Orlando's Outlook: Yellen avoids Jackson Hole policy discussion


Bottom line The S&P 500 has corrected by some 3% over the past several weeks, as investors have grappled with myriad market risks, among them poor seasonality, an earnings hangover from a solid second-quarter reporting season, geopolitical fears, ongoing chaos in Washington and an impending debt-ceiling crisis in Congress. Add to the list Federal Reserve uncertainty, both in terms of monetary policy and leadership transition.  

We had hoped that Fed Chair Janet Yellen would use her keynote speech this morning at the Fed’s annual monetary policy conference in Jackson Hole, Wyo., to address key investor questions, such as the timing and pace of shrinking the Fed’s $4.5 trillion balance sheet and additional interest-rate hikes. Instead, she devoted her formal remarks to discussing the need to retain heightened levels of financial regulation, which had been established in the aftermath of the Great Recession. As a result, her speech raised additional questions about leadership transition when her term as Fed chair expires next February.

Why is Jackson Hole important? This prestigious monetary-policy symposium, which was started by the Kansas City Federal Reserve in 1978, routinely draws top central bankers from around the world to discuss important global economic issues. This year’s theme is “Fostering a Dynamic Global Recovery.”

The current Fed chair typically enjoys a high-profile keynote speaking slot to discuss important monetary-policy thoughts and plans. In past years, for example, then Fed Chairman Ben Bernanke discussed his plans for “Quantitative Easing 3,” while European Central Bank (ECB) President Mario Draghi outlined his own plans for European QE at a subsequent conference. This year, Yellen’s speech was entitled “Financial Stability a Decade after the Onset of the Crisis,” and she delivered a more academic (rather than policy-oriented) address, which largely supported the federal government’s increased regulatory footprint.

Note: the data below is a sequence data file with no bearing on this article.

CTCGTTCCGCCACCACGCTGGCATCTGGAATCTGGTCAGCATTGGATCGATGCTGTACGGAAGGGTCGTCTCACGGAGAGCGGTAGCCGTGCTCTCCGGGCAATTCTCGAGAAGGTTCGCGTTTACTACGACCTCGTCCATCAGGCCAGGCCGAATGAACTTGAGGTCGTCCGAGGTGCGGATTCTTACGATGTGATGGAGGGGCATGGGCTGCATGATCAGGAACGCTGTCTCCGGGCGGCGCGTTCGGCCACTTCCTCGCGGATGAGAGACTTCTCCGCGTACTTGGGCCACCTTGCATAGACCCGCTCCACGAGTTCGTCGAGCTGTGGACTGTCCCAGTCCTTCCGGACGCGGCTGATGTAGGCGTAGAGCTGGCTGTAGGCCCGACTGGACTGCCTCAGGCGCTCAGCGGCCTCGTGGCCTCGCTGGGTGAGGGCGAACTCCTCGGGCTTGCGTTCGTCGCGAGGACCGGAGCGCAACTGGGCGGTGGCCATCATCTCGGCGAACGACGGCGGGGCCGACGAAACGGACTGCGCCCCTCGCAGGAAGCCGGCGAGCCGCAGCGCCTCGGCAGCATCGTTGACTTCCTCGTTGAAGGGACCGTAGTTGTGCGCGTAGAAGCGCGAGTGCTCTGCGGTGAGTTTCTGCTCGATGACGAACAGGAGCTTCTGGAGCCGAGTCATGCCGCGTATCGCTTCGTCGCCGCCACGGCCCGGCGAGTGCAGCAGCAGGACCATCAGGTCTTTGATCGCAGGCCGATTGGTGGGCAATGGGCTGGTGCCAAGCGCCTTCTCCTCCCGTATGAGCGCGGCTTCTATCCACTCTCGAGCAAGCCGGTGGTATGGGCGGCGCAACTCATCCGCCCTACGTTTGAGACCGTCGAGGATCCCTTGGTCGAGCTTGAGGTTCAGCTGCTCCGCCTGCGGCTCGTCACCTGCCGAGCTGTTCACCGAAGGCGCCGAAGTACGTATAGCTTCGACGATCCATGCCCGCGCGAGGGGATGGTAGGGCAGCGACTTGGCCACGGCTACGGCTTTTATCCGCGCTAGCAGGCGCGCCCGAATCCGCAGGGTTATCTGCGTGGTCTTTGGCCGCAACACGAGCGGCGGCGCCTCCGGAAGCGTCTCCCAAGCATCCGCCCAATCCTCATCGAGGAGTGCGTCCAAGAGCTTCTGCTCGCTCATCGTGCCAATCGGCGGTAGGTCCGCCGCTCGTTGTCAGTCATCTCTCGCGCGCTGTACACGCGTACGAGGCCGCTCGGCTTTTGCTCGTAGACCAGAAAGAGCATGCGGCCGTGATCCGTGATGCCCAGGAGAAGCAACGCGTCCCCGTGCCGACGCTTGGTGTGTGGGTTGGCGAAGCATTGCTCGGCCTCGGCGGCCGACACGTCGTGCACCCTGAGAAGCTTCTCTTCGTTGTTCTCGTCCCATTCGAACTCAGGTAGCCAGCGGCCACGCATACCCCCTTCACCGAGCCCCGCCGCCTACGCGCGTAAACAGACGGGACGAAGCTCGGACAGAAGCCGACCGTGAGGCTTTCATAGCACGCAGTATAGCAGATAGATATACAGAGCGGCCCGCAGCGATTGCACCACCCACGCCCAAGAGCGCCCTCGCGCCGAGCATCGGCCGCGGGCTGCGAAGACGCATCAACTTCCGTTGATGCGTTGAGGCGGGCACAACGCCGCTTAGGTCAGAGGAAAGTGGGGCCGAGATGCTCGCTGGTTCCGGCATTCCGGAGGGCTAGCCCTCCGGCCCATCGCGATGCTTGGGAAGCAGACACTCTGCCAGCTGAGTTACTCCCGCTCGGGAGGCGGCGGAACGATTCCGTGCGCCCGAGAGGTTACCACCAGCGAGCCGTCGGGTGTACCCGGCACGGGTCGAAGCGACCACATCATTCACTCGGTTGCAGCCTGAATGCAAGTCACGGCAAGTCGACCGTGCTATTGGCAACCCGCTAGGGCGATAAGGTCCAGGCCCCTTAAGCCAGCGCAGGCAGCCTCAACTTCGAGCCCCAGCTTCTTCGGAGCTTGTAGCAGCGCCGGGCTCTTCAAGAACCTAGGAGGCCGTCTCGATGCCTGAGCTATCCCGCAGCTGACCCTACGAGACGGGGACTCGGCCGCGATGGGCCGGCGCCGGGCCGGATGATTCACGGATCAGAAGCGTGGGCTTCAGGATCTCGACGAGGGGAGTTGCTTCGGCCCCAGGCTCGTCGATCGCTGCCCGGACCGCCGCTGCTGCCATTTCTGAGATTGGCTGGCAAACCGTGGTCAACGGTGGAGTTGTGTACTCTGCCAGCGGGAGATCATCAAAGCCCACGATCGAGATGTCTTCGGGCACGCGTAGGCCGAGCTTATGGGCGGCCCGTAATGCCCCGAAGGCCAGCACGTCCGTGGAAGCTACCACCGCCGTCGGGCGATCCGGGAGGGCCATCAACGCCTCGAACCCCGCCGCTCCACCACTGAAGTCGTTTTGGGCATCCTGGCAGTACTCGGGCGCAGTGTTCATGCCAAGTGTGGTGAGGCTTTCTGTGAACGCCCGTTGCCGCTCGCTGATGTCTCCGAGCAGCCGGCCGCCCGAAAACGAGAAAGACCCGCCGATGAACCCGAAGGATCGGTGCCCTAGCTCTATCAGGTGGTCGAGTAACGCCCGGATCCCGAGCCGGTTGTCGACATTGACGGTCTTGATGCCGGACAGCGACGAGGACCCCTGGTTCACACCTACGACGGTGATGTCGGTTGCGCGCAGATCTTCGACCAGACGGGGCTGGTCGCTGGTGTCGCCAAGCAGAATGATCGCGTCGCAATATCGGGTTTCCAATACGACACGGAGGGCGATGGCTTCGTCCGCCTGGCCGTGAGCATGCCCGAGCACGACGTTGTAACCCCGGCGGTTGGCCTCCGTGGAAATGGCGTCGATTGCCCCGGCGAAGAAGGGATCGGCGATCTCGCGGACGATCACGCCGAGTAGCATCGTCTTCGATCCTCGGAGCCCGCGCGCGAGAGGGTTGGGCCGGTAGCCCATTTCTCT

What were the key points in Yellen’s speech? It appears to us that if this was, indeed, Yellen’s last speech at Jackson Hole as the Fed chair, she wanted to leave a clear message to preserve the core of post-crisis financial regulation. 

“Financial institutions had assumed too much risk, especially related to the housing market, through mortgage lending standards that were far too lax and contributed to substantial overborrowing,” she said this morning. “The evidence shows that reforms since the crisis have made the financial system substantially safer.

“The events of the crisis demanded action, needed reforms were implemented, and these reforms have made the system safer,” Yellen added. “Now—a decade from the onset of the crisis … a new question is being asked: Have reforms gone too far … to support prudent risk-taking and economic growth?”

While Yellen conceded there may be benefits to simplifying aspects of the Volker rule, which limits proprietary trading by banks, she added that any adjustments to the regulatory framework should be modest.

“The balance of research suggests that the core reforms we have put in place have substantially boosted resilience without unduly limiting credit availability or economic growth,” she said.

“We can never be sure that new crises will not occur,” she concluded, “but if we keep this lesson fresh in our memories—along with the painful cost that was exacted by the recent crisis—and act accordingly, we have reason to hope that the financial system and economy will experience fewer crises and recover from any future crisis more quickly.”